2] Commemorative circulation coins.  These are one-year coins that also circulate. In the UK, 50 pence, 1 pound and 2 pound coins are used for this purpose.

3] Collector coins. These are usually commemorative coins and are often described as "legal tender". However, normally they do not circulate, since they are intended for collectors. "Circulation-like" sets that do not circulate also fall under this heading.



Unauthorised pieces are fantasies - plain and simple.  ;)

Offline Pabitra

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Re: Cook Islands: Series of coins 2010
« Reply #19 on: March 08, 2015, 01:32:01 PM »
Many times, commemorative coins are never issued into circulation.

Also, many commemorative coins are issued for several years whereas there are cases where circulation coins were minted only for one year only. I can quote examples if so required.

Commemorative coins should have some association with the year in which they are minted and not like US 1 dollar of Native American, UK 1 Pound with flowers of Wales etc., or Serbia 20 Dinara with a personality with no link to the year of minting.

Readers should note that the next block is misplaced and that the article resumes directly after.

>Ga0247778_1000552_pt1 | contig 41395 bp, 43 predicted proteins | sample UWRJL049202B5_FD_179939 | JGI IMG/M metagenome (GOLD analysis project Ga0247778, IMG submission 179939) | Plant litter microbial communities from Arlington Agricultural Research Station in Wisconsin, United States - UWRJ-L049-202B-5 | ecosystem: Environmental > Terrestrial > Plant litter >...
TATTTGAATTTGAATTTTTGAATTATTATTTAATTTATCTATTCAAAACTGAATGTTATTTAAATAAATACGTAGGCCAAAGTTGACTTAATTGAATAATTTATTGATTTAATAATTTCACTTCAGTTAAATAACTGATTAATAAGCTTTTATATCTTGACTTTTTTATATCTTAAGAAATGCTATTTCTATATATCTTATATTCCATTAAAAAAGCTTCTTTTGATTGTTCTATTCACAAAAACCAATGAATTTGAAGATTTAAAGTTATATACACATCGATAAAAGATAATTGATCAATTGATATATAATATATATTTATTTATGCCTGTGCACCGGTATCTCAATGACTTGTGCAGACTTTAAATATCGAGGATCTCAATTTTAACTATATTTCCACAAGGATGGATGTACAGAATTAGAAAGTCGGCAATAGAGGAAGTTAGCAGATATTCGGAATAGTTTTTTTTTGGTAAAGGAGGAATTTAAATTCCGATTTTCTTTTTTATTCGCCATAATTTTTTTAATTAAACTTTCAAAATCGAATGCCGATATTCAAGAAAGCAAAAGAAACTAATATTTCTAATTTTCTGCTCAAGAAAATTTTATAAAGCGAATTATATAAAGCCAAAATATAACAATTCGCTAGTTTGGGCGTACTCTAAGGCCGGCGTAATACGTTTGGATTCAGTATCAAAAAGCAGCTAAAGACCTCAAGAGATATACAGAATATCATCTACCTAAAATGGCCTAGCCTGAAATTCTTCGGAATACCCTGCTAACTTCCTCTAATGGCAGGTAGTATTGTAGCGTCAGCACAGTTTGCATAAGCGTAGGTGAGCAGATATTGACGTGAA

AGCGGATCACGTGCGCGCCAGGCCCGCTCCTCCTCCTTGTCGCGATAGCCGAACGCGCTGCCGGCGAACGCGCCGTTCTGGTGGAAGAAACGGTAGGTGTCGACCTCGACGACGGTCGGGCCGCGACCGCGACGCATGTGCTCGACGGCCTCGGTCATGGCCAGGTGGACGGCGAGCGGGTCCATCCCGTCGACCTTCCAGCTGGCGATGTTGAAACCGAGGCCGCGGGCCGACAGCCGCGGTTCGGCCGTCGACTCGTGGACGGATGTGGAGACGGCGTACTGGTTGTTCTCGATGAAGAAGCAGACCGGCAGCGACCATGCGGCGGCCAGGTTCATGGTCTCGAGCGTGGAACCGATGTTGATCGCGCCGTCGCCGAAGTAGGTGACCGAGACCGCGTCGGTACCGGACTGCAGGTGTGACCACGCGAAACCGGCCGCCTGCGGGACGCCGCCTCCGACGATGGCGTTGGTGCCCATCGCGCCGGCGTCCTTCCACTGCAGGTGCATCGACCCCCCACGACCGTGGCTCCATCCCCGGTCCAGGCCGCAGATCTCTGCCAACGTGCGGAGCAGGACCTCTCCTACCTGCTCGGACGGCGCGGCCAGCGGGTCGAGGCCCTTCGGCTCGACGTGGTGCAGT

If collector coins are made, like earlier 2 Zloty of Poland , without any link to physical specification of existing circulation coin of same denomination then it is a token. It took Poland several years to understand that.

If Cook Island had permitted 2010 set the they should have a triangular 2 Dollar set as existing set which also was issued in 2010. Also, 1 Dollar of actual coinage was issued in 2010 and was of Copper Nickel and not bimetallic.

Offline <k>

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Re: Cook Islands: Series of coins 2010
« Reply #20 on: March 08, 2015, 01:44:04 PM »
I would put at least some circulation-like coins under "Standard Circulation Coins" instead of collector coins but other than that I like your definitions.

Dale

The point of my category of "circulation-like" coin sets is that these coins look like circulation coins but do not circulate. "Standard Circulation Coins" absolutely do circulate. The two categories are mutually exclusive. These categories are entirely my own - others will have their own.

Offline <k>

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Re: Cook Islands: Series of coins 2010
« Reply #21 on: March 08, 2015, 01:50:46 PM »